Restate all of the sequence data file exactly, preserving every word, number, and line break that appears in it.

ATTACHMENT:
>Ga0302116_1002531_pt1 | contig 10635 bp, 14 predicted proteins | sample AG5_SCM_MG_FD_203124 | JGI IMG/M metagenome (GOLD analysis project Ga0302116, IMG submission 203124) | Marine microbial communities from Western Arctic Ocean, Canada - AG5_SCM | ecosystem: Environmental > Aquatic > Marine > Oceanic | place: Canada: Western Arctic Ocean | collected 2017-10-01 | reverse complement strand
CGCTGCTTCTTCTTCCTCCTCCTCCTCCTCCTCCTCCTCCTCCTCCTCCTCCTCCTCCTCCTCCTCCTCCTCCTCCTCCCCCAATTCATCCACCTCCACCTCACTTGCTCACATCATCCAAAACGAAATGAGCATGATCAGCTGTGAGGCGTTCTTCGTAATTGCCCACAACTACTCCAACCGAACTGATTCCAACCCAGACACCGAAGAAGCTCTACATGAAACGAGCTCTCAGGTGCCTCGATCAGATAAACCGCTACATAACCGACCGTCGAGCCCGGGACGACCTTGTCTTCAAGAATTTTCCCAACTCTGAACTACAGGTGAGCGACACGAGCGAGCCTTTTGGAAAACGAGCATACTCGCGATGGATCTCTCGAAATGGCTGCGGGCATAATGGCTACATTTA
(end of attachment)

>Ga0302116_1002531_pt1 | contig 10635 bp, 14 predicted proteins | sample AG5_SCM_MG_FD_203124 | JGI IMG/M metagenome (GOLD analysis project Ga0302116, IMG submission 203124) | Marine microbial communities from Western Arctic Ocean, Canada - AG5_SCM | ecosystem: Environmental > Aquatic > Marine > Oceanic | place: Canada: Western Arctic Ocean | collected 2017-10-01 | reverse complement strand
CGCTGCTTCTTCTTCCTCCTCCTCCTCCTCCTCCTCCTCCTCCTCCTCCTCCTCCTCCTCCTCCTCCTCCTCCTCCTCCCCCAATTCATCCACCTCCACCTCACTTGCTCACATCATCCAAAACGAAATGAGCATGATCAGCTGTGAGGCGTTCTTCGTAATTGCCCACAACTACTCCAACCGAACTGATTCCAACCCAGACACCGAAGAAGCTCTACATGAAACGAGCTCTCAGGTGCCTCGATCAGATAAACCGCTACATAACCGACCGTCGAGCCCGGGACGACCTTGTCTTCAAGAATTTTCCCAACTCTGAACTACAGGTGAGCGACACGAGCGAGCCTTTTGGAAAACGAGCATACTCGCGATGGATCTCTCGAAATGGCTGCGGGCATAATGGCTACATTTA